Hanukkah’s celebration centers around one word, that being miracle. It could well be coined the festival of miracles. What miracles? Two particular unnatural events occurred. The Greek invasion and conquest of Israel led to Hellenization of the Jewish population, and the desecration of the Temple, which was transformed into a place to worship Zeus.
When liberated during the Maccabean Wars against the Greek pagans, the Jews discovered that the canisters of pure olive oil, used to light the holy Menorah, had been tainted, were impure and not fit for use. Only a single can of pure oil was found, enough for one day’s use. As is known, that oil lasted for eight days.
The question is then asked, if Hanukkah is a remembrance for that event, it should be only seven days, as the miracle of the oil was only seven days. One of the most frequently given answers to this question is that the eighth day commemorated the second miracle, that being the victory over the Greeks. They were the superpower of their day, and their army was second to none. Their decision to fight, to take on the strongest empire in the world, cannot be ignored.
That fact that a small group of people could awaken the souls of their Jewish brethren and then defeat the Greek empire was surely nothing less than a Divine miracle.
And for these two miracles, we celebrate Hannukah.
However, I might add, there are others hidden within those phenomenon. For example, that fact that even one small oil tin was discovered, that too was a miracle. And also, the fact that the Maccabees themselves did not lose their identity within the Hellenistic culture, which admired more the body than the soul, was too wondrous. And the fact that they brought their people back to Judaism, away from Hellenism, that too must be celebrated.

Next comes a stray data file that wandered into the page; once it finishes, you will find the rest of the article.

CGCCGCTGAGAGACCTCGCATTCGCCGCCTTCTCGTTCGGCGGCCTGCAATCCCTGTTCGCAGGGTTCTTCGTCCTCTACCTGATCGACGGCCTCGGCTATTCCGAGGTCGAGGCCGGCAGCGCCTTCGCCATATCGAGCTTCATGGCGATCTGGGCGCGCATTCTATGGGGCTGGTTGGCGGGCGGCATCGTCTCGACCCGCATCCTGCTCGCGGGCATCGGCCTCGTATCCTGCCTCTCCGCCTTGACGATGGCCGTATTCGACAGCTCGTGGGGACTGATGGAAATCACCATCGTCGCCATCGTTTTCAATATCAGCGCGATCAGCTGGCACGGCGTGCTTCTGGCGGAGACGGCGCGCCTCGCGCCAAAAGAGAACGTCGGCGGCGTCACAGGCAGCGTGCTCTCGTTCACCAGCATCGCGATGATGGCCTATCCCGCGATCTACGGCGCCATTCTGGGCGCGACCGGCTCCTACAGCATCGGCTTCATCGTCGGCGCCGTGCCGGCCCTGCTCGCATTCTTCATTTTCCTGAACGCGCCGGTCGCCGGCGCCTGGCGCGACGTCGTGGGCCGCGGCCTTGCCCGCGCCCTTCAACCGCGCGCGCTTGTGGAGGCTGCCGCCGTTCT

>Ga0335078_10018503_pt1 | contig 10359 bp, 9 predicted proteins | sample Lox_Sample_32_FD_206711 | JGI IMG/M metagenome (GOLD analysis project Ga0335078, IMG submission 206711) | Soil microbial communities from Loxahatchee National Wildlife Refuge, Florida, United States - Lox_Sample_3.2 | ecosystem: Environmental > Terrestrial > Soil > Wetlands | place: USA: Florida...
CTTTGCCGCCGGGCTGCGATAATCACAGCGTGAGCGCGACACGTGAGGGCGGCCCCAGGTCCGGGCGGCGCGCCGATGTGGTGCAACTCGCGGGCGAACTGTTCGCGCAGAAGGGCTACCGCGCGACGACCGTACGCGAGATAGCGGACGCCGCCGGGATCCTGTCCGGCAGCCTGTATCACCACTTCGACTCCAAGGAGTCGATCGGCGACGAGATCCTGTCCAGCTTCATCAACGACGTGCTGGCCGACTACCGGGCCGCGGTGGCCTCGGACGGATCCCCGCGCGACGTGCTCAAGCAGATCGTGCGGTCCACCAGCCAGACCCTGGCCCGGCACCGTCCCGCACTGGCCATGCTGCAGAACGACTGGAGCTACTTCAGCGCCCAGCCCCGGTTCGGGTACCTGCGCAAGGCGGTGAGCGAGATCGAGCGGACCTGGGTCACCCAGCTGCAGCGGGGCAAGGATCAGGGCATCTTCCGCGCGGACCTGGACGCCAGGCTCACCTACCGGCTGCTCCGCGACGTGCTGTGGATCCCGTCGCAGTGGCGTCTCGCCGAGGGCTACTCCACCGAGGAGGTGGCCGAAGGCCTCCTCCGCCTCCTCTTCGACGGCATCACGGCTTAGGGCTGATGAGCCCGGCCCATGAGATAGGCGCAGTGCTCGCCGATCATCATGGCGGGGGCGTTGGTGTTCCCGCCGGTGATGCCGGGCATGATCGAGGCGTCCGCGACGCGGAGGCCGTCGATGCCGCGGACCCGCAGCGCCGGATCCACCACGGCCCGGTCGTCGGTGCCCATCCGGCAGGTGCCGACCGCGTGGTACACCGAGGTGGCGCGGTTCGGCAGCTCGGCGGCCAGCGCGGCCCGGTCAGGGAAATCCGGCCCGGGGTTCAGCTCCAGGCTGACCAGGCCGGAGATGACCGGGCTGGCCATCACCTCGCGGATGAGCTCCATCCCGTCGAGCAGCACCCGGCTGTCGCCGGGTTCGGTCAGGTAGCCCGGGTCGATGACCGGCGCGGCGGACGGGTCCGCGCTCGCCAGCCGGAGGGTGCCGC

The headline of Hanukkah’s nightly candle-lighting ceremony is, in Hebrew, ‘persumie nisa’ that is, publicizing the miracle, making sure as many people know about it as possible. For that reason, when feasible, the Hanukkah menorah is light adjacent to the doorpost of a house, or courtyard, thereby advertising, to all who pass by, the miracles of Hannukah.
But there’s more to it. We have to promote the miracle to others, but first we must internalize it ourselves. First we must recognize the marvels which have taken place, and then send them on to others. For even a person, alone in his house, must light the Menorah, even if no one else will see it. He, or she will see it. And that alone, should fill them with faith.
These days we need a lot of faith. And we have much faith, for without Divine protection and assistance, we certainly would not be here today. Our being in Israel, and in Hebron, is most definitely a miracle.
Hanukkah is a holiday of light, a holiday of faith. A little light goes a long long way. A little light dispels much darkness. One tin of oil has provided us light for over two thousand years. One small candle is not only a reminiscence of that light; it is that very light. It appears every year, at this very time, as we recite nightly, ‘in those days, at this time.’
In honor of Hanukkah, I’ve decided to make available over 500 articles I’ve authored since 1995. Named “The Hebron Chronicles, ”they tell numerous stories, and shed much light on our presence in Hebron and in Israel.
Happy Festival of Lights.
Photo and video by David Wilder